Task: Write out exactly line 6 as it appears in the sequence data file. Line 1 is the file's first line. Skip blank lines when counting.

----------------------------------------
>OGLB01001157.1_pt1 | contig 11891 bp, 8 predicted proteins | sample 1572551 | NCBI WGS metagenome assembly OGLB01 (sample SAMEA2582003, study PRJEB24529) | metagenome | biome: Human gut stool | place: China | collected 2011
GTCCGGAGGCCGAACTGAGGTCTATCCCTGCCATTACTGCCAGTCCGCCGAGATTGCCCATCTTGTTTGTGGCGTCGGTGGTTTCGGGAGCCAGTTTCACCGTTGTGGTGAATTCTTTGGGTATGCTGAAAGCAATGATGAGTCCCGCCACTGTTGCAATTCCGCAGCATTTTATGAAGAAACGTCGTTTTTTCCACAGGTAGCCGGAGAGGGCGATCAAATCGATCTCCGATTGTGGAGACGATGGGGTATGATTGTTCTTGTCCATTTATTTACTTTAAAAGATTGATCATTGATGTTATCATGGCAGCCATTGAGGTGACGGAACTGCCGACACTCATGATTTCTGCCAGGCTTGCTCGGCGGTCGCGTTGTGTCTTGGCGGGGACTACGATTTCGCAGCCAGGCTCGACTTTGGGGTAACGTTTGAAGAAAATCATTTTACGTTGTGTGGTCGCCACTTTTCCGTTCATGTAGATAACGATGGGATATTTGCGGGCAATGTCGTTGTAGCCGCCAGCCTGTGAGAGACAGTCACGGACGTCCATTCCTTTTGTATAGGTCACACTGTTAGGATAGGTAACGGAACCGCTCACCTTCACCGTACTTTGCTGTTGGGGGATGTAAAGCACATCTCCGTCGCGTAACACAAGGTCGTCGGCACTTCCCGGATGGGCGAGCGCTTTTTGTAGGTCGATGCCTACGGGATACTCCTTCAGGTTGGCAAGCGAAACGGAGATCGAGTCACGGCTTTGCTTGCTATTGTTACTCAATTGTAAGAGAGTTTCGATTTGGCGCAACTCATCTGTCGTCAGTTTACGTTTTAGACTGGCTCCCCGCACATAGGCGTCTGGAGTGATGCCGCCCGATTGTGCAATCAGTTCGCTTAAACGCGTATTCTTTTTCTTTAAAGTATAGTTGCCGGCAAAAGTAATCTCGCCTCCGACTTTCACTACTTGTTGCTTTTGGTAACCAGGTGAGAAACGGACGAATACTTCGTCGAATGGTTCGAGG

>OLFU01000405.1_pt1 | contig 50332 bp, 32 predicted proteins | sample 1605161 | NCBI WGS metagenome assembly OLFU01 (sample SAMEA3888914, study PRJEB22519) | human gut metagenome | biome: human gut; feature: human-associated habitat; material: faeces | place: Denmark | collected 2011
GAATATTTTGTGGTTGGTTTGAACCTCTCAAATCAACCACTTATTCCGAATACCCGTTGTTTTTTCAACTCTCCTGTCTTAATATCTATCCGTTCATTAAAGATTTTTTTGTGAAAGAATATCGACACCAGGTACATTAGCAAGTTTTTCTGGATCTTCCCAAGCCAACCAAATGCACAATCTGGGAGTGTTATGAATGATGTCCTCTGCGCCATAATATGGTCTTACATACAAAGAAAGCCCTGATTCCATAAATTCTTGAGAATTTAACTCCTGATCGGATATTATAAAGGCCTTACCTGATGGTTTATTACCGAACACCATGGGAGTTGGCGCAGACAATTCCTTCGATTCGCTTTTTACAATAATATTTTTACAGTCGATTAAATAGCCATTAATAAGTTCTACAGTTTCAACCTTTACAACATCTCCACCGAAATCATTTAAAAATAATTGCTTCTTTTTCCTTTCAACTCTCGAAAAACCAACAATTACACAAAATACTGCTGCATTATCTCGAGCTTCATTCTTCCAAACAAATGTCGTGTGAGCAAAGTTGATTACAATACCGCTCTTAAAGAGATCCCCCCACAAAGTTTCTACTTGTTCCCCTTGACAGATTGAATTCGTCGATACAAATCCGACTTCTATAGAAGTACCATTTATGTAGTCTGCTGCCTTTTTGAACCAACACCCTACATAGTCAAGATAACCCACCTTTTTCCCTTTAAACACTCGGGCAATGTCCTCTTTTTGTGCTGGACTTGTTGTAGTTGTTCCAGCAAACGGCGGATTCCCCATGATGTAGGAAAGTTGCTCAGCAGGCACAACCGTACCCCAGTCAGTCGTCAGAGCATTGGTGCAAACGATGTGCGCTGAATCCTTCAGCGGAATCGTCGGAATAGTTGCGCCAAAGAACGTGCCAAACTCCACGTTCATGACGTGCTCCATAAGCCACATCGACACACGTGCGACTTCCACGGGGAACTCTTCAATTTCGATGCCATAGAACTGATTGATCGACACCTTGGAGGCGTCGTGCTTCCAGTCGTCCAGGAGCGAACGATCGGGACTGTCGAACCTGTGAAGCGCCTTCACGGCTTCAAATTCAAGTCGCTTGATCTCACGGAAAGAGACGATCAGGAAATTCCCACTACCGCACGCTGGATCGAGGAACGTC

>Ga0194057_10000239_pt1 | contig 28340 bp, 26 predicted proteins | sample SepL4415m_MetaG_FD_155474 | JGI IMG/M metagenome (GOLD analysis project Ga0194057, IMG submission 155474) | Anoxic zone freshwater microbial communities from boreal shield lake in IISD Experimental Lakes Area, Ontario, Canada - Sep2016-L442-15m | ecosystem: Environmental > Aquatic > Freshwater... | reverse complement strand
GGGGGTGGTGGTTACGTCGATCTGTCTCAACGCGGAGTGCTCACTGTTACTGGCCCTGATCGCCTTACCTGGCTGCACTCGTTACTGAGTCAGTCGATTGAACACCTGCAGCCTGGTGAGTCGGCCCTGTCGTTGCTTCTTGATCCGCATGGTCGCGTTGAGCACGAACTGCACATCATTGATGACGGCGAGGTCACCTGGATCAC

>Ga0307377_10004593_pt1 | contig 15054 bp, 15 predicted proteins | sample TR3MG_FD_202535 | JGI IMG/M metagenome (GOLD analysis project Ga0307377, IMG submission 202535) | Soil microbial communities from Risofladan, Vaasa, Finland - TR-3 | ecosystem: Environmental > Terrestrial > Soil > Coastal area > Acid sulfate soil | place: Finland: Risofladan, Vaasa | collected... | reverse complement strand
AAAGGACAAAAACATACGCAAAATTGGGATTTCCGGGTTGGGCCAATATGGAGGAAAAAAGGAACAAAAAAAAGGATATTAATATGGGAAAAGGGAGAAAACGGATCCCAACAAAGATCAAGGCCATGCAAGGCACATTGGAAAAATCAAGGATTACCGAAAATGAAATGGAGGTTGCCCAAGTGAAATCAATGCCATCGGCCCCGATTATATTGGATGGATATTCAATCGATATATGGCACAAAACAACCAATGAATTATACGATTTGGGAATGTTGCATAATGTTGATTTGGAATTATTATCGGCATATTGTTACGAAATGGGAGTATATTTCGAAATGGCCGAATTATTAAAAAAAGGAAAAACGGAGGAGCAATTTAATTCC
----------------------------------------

GGGGGTGGTGGTTACGTCGATCTGTCTCAACGCGGAGTGCTCACTGTTACTGGCCCTGATCGCCTTACCTGGCTGCACTCGTTACTGAGTCAGTCGATTGAACACCTGCAGCCTGGTGAGTCGGCCCTGTCGTTGCTTCTTGATCCGCATGGTCGCGTTGAGCACGAACTGCACATCATTGATGACGGCGAGGTCACCTGGATCAC